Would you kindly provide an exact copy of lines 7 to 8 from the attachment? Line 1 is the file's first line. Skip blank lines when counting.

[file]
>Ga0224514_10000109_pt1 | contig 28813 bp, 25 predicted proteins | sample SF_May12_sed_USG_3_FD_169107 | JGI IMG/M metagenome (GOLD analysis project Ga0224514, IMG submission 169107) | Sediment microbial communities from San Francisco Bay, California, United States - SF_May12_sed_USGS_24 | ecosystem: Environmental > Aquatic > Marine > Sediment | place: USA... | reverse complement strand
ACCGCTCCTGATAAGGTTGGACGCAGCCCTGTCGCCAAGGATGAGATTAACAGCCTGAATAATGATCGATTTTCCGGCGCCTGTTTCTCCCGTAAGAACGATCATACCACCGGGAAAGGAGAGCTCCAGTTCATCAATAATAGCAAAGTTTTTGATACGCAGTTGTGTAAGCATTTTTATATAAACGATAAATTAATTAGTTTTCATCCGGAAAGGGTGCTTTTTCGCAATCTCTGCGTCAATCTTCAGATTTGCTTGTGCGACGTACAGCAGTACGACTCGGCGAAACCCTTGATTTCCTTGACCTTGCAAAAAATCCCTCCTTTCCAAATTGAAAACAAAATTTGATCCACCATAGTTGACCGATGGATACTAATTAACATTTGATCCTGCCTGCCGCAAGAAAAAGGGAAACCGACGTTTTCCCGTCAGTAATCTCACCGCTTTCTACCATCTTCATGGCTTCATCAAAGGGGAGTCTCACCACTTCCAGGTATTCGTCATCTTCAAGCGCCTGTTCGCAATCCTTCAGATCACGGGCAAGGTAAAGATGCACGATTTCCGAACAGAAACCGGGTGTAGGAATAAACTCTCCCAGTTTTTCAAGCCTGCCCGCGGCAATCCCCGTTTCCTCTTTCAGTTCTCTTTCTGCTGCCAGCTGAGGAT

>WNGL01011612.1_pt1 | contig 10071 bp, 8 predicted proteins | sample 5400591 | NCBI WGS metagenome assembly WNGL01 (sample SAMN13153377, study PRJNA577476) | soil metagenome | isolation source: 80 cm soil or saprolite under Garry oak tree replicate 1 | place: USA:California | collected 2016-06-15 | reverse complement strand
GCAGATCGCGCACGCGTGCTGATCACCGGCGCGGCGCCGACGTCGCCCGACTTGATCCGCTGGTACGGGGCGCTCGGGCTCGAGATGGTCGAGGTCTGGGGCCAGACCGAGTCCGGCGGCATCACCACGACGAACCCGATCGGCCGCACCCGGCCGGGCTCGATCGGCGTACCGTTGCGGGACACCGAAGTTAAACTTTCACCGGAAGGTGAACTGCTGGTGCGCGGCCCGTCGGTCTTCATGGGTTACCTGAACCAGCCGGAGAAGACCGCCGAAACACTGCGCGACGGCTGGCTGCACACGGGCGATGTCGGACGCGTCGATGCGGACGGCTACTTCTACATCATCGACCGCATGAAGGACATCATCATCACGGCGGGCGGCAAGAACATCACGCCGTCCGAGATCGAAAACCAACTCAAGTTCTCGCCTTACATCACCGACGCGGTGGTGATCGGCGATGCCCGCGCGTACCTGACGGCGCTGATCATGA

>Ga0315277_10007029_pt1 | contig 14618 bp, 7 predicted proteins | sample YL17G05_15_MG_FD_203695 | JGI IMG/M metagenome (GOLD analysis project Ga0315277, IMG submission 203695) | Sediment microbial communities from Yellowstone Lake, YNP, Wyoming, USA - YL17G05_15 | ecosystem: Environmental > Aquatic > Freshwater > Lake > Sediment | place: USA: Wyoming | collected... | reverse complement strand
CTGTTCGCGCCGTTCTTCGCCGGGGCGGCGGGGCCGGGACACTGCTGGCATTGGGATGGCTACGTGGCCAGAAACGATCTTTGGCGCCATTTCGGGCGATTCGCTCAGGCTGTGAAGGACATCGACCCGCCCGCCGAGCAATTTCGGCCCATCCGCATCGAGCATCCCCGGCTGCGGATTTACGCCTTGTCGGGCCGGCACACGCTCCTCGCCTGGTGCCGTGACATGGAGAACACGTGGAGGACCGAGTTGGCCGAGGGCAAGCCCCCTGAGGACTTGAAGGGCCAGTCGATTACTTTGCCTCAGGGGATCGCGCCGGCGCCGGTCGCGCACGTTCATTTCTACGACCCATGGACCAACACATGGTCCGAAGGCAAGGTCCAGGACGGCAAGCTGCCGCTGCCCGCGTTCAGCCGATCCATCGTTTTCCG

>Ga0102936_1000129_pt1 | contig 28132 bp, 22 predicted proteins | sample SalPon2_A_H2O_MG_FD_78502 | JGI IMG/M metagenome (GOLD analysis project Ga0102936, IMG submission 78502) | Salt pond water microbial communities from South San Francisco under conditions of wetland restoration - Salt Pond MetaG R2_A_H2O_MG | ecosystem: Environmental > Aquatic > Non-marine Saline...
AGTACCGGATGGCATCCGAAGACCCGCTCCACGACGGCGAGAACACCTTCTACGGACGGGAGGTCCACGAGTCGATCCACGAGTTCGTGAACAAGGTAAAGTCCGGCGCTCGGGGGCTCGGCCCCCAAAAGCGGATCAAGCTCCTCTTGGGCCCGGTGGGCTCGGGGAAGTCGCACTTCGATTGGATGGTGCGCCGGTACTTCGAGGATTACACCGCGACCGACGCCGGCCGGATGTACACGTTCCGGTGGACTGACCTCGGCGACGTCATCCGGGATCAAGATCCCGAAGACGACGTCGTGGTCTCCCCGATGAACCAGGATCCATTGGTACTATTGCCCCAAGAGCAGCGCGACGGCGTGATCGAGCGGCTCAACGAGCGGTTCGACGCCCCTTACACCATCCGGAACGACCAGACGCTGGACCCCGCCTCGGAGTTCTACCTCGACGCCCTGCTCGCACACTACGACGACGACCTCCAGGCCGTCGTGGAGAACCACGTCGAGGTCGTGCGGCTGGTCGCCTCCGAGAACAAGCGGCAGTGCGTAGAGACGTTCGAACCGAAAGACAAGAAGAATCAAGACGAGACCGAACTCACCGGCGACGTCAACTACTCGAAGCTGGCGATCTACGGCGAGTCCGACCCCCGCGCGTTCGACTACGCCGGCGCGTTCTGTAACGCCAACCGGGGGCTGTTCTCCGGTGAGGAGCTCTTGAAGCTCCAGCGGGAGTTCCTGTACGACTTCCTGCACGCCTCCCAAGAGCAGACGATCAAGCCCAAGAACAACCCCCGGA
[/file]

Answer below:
>Ga0102936_1000129_pt1 | contig 28132 bp, 22 predicted proteins | sample SalPon2_A_H2O_MG_FD_78502 | JGI IMG/M metagenome (GOLD analysis project Ga0102936, IMG submission 78502) | Salt pond water microbial communities from South San Francisco under conditions of wetland restoration - Salt Pond MetaG R2_A_H2O_MG | ecosystem: Environmental > Aquatic > Non-marine Saline...
AGTACCGGATGGCATCCGAAGACCCGCTCCACGACGGCGAGAACACCTTCTACGGACGGGAGGTCCACGAGTCGATCCACGAGTTCGTGAACAAGGTAAAGTCCGGCGCTCGGGGGCTCGGCCCCCAAAAGCGGATCAAGCTCCTCTTGGGCCCGGTGGGCTCGGGGAAGTCGCACTTCGATTGGATGGTGCGCCGGTACTTCGAGGATTACACCGCGACCGACGCCGGCCGGATGTACACGTTCCGGTGGACTGACCTCGGCGACGTCATCCGGGATCAAGATCCCGAAGACGACGTCGTGGTCTCCCCGATGAACCAGGATCCATTGGTACTATTGCCCCAAGAGCAGCGCGACGGCGTGATCGAGCGGCTCAACGAGCGGTTCGACGCCCCTTACACCATCCGGAACGACCAGACGCTGGACCCCGCCTCGGAGTTCTACCTCGACGCCCTGCTCGCACACTACGACGACGACCTCCAGGCCGTCGTGGAGAACCACGTCGAGGTCGTGCGGCTGGTCGCCTCCGAGAACAAGCGGCAGTGCGTAGAGACGTTCGAACCGAAAGACAAGAAGAATCAAGACGAGACCGAACTCACCGGCGACGTCAACTACTCGAAGCTGGCGATCTACGGCGAGTCCGACCCCCGCGCGTTCGACTACGCCGGCGCGTTCTGTAACGCCAACCGGGGGCTGTTCTCCGGTGAGGAGCTCTTGAAGCTCCAGCGGGAGTTCCTGTACGACTTCCTGCACGCCTCCCAAGAGCAGACGATCAAGCCCAAGAACAACCCCCGGA